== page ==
By Leslie Bowen
Tommy Vietor ’92 says he is incredibly fortunate to be where he is today. At 40, he has a more impressive resume than most men his age, having served in the White House under President Obama, followed by starting a podcast, Pod Save America, and eventually forming a media company, Crooked Media, with his colleagues from that era, Jon Favreau and Jon Lovett.
He attributes his success to luck and timing, beginning with his supportive family. “My parents were incredibly caring and loving and sent me to great schools,” he said. “I recognize there was an enormous amount of privilege going to schools like DCD, Milton Academy, and Kenyon College. Those experiences and that education prepared me to take on difficult jobs.”
“I was lucky to get hired to work on Obama’s campaign in 2004, and that set the course for my life,” he said. “It was pure luck, not part of any plan.”
Tommy’s political career actually started with an internship in Senator Ted Kennedy’s office in 2002, right out of college. His cousin, Wendy Button, a speechwriter for Mayor Tom Menino, served as a role model for Tommy and connected him to someone in Kennedy’s office.
“It was an interesting year to be there,” he said. “I thought the things that Kennedy was fighting for were inspiring and set the course for pursuing politics as a career.”
Later he worked for the John Edwards campaign, and when they lost, he interviewed to work on John Kerry’s campaign. In the meantime, he was learning about a young senator from Illinois, Barack Obama. Tommy read Obama’s book, Dreams from My Father, and describes becoming “obsessed” with him, eventually turning down an offer to work for the Kerry campaign and using his connections to work for Obama instead.
After nine years working in the White House and feeling a little burned out, in 2013, Tommy decided to make a change, moving away from politics to start a screenwriting company in San Francisco. After Trump won the election in 2016, he said he felt “enormous guilt” that he hadn’t done more to prevent it.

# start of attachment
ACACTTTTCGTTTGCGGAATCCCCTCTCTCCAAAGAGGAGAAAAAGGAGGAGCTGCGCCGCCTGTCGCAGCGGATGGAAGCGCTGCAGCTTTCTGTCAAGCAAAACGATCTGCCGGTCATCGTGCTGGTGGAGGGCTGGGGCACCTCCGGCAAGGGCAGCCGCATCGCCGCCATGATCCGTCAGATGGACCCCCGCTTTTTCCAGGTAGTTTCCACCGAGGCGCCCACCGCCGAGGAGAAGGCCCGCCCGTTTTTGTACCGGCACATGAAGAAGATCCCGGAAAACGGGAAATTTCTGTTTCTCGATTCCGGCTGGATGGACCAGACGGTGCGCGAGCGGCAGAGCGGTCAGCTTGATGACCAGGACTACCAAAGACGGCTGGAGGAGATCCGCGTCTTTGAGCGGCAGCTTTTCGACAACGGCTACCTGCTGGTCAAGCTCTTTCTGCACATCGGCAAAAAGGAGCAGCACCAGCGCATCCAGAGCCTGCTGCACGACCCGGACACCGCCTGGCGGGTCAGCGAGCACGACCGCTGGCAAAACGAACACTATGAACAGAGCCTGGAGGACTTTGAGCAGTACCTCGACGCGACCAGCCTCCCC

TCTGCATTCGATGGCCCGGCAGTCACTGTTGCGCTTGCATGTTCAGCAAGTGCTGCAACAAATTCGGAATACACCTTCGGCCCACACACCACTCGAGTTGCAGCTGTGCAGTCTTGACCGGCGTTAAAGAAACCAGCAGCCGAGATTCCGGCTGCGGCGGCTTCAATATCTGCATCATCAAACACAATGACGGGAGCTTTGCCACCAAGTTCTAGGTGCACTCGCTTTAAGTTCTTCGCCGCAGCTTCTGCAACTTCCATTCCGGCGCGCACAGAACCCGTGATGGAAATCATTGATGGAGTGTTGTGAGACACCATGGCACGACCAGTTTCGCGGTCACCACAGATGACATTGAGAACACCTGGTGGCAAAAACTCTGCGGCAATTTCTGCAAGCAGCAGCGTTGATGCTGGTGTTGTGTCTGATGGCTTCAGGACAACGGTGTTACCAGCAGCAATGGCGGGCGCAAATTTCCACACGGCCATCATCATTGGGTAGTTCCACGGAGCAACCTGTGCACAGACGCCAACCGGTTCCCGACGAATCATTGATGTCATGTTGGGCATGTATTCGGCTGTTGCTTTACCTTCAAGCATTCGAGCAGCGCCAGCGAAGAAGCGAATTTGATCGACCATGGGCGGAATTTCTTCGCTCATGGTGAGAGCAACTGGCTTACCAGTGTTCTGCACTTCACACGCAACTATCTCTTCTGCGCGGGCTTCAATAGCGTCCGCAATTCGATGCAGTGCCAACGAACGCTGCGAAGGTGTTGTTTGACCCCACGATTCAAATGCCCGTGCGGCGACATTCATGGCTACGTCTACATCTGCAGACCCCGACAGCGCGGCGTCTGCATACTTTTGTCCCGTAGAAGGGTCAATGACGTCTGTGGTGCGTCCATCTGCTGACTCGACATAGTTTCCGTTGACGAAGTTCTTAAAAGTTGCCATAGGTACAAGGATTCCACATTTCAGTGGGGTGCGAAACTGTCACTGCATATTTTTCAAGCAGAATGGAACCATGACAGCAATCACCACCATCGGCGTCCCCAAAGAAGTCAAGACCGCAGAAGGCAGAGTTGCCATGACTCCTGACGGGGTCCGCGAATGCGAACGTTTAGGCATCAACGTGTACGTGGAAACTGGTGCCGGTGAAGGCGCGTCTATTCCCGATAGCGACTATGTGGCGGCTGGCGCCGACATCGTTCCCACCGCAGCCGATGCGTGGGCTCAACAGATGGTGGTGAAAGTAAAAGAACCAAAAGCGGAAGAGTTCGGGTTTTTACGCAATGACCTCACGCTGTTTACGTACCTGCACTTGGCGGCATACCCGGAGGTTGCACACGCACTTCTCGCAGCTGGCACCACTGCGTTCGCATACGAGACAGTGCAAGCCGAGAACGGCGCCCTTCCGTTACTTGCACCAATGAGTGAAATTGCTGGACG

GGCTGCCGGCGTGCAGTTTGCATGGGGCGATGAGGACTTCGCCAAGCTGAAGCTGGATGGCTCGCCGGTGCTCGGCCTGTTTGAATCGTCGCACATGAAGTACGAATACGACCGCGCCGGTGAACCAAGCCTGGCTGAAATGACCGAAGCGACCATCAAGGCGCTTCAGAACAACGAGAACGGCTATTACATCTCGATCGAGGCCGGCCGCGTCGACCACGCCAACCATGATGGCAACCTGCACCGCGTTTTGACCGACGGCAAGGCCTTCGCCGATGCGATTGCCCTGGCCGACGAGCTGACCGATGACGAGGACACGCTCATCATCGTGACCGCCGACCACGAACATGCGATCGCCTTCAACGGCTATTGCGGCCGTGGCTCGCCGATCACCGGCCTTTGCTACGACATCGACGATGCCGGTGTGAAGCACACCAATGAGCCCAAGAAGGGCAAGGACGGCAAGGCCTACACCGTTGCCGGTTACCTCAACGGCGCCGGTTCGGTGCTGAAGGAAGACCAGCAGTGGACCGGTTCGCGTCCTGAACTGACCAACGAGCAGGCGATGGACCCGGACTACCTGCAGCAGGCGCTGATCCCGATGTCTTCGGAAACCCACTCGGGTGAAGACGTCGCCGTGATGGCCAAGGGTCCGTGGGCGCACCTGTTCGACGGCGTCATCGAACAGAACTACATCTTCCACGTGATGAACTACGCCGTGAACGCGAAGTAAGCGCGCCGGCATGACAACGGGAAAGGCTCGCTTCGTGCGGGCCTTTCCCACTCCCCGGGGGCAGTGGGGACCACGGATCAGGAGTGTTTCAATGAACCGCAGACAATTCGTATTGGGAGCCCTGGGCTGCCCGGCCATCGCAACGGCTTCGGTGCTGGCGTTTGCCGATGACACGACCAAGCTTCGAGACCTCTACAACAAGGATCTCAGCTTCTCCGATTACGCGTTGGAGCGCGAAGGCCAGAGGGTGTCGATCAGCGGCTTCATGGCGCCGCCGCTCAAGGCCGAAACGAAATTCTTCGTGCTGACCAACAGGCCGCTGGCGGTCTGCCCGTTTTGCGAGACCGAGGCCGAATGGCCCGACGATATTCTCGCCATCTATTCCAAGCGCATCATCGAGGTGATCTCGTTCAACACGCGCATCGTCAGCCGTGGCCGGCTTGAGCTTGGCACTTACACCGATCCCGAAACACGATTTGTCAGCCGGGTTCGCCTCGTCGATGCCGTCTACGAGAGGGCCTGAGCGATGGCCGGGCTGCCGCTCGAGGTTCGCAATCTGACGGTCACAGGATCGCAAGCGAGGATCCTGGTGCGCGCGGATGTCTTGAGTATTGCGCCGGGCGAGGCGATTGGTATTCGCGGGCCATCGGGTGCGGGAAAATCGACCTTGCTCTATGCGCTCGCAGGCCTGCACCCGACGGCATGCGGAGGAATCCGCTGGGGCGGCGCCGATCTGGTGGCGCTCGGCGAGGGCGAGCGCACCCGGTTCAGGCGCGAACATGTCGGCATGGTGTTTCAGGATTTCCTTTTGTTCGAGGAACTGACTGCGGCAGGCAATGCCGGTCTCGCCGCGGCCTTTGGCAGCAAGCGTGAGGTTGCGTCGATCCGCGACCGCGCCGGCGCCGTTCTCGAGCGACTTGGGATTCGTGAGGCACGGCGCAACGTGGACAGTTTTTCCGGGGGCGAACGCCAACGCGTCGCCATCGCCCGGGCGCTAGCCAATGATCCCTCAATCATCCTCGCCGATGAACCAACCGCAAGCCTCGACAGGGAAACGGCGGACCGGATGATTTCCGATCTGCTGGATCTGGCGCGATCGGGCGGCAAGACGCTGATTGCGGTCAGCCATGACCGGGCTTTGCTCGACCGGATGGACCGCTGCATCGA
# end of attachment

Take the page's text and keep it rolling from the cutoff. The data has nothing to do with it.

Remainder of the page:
Now with millions of people listening to his podcast, he’s added a progressive voice to the airwaves to compete with conservative media. Again, he attributes the podcast’s success to luck and timing. He remembers hearing from people from around the country who were shocked after Trump won the election and felt like the world was going crazy around them, that the country they knew no longer existed. “There was something cathartic about the show for a lot of people,” he said. “You’d realize, I’m not alone; I’m not the only one who feels this way.”
“Watching Cable TV could leave you feeling despondent, unable to make sense of things,” he said. “We decided to create a show that was a little more entertaining, more informative, and encouraged listeners to take action—to call your senator, volunteer for a campaign.”
“Citizenship is an everyday thing. It means paying attention and getting involved. If we were just punditry, we’d be lost in the crowd. By knocking on doors ourselves, we showed listeners we really cared.”
The podcast format offered several advantages to a start-up company. There was no time limit, no advertising, and no barrier to entry, Tommy explained, and it required only a small hand-held device for recording. “It’s not that hard to figure out how to edit and make it financially viable,” he said. “We worked out of Jon’s kitchen for the first six months.”